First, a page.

Retrofit lamps are most often used in recessed installations in the ceiling, with the light source positioned inside a reflector. They are generally found in ceiling-mounted equipment niches, called drop-in ceilings, in schools, office buildings, and industrial work areas. For meeting rooms and conference spaces, placing pendant lights over the conference table will provide lighting to the immediate work surface.
· Bedroom Areas
For your sleeping areas, bedroom reading lights and bedside table lamps are amazing ways to make your side of the bed more functional without affecting the partner sleeping right next to you. Bedside lamps are vital for bedrooms. If you like to read before bed, make sure your bedroom has enough light for this. The general light level of the room may be dimmer, but the task light creates an intimate space that is pleasant to read in. You can then complement it with warm accent lighting and ambient lighting to set the mood of the space.
· Bathroom areas
Place a mirror light, a shaver light, recessed light, vanity light, or a picture light above your bathroom mirror to turn it into functional areas for tidying up and getting ready. Wall sconces or pendant lights on each side of the bathroom mirror also make the perfect task lighting.
· Kitchen Areas
Kitchen pendant lighting has a great impact on the kitchen islands, providing adequate lighting for cooking. Additionally, under-cabinet lighting is also an excellent way to highlight your kitchen cabinets and provide your kitchen with enough light for food preparation tasks.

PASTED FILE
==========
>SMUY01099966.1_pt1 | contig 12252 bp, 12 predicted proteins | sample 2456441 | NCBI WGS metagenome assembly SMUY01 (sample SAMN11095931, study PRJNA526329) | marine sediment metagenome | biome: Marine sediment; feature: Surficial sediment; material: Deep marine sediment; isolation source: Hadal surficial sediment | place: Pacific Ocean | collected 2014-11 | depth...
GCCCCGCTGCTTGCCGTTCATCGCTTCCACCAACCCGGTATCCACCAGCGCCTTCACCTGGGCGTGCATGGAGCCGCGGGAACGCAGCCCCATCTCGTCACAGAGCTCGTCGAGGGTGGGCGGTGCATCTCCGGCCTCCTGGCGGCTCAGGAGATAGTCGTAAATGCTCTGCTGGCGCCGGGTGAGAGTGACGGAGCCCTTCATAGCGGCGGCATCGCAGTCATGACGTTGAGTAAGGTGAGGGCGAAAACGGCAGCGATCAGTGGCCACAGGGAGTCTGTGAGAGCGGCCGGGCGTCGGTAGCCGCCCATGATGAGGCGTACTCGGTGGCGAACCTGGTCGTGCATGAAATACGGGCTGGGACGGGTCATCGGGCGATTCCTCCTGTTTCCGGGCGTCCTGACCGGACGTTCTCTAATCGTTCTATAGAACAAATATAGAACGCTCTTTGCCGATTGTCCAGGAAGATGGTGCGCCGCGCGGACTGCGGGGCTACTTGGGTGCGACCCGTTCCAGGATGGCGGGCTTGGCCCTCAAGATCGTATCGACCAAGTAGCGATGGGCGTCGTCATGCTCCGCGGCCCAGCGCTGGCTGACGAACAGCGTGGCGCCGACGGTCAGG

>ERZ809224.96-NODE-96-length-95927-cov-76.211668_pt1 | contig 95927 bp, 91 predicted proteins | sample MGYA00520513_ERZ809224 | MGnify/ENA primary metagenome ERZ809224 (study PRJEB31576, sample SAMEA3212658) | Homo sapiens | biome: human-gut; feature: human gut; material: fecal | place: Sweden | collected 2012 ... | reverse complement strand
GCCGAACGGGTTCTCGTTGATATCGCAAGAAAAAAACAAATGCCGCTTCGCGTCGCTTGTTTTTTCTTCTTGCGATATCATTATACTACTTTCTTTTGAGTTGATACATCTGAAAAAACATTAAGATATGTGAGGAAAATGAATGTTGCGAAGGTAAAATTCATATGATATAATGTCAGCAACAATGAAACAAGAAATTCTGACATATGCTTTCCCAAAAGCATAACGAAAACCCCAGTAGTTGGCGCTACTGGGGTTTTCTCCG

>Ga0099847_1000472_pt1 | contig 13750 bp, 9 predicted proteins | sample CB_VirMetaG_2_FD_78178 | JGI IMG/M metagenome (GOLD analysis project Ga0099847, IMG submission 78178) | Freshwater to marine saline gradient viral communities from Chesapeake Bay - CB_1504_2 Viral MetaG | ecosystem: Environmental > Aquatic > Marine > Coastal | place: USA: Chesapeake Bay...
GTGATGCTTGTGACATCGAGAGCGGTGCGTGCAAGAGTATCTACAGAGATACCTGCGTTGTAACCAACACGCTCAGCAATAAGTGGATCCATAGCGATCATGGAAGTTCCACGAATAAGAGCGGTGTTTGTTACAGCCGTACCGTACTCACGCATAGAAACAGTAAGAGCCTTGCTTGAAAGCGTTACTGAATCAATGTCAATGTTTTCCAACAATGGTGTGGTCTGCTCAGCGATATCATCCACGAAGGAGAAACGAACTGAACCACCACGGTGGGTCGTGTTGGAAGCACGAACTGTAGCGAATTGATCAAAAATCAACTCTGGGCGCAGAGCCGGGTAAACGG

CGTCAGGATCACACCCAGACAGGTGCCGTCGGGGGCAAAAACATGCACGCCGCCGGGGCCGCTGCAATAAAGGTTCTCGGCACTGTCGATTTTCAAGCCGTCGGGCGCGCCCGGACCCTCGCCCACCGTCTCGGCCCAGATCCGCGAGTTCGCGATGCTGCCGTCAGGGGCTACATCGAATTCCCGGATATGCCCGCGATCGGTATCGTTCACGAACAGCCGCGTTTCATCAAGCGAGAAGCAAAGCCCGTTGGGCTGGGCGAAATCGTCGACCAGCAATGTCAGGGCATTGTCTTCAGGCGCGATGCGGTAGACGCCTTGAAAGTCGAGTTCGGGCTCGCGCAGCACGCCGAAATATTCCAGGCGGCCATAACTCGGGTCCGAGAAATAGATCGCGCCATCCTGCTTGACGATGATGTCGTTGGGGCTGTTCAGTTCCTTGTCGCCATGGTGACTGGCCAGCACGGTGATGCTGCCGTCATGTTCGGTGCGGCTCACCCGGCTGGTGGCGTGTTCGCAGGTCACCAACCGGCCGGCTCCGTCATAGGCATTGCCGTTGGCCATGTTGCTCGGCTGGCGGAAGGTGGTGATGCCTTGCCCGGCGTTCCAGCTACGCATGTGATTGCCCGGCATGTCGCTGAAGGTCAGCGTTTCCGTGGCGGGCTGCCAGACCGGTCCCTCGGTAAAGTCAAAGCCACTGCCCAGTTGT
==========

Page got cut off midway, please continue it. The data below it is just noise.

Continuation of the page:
· Living Rooms
Living rooms are cozy spaces meant for relaxing and unwinding. Therefore, when incorporating task lighting into living spaces, light adjustment is an essential specification that will allow you to regulate the lighting levels according to the task. Free-standing floor lamps are suitable additions to your living room décor for reading purposes.
When designing for art-centric living spaces, task lighting can also serve as art lighting for exhibiting the artworks in the room. Install track lights and picture lighting to illuminate your paintings, archives, gallery walls, and sculptures.
Read: Top 10 Lighting Ideas for your Bedroom Wall Art to learn how to best illuminate your artworks.
· Dining Rooms
Since the dining table is the most functional area in the living room, a pendant light or chandelier positioned centrally, 30 to 35 inches above the dining table, will provide just enough task lighting for serving and meal times.
· Workshops and Industrial Areas
Task lighting is used for different types of tasks and projects, from intricate projects to bigger workshop assembly projects. The type of fixture you choose depends on where you want to use it and what you need it to do. For more detailed work, magnifying task lights have integrated magnifiers that allow better viewing of small objects, providing illumination to not more than just its immediate surrounding. Invest in a light fixture with a high CRI value of 90 and above for elaborate tasks and projects.
· Circulation Spaces
Staircases and corridors make good use of task lighting to ensure safety when walking around. Add motion-sensitive staircase and corridor lighting to the staircase risers, under the treads, or below the handrails for enhanced safety at night.
Tasks Brightened, Work Lightened
No interior design is complete without task lighting. It provides functionality and improves productivity in every space, allowing you to perform various tasks with no strain. Perfect Picture Lights provides a wide range of quality task lights, picture lighting, under-cabinet lighting, track light fixtures, and art lighting to get you started with your productive interior lighting design.
Winny Okoth is a practicing Construction Project Manager and Interior Designer. She is currently pursuing her Master’s Degree in Construction Project Management. Winny Okoth has a great passion for every form of design and specializes in 3D visualizations for architectural and interior design.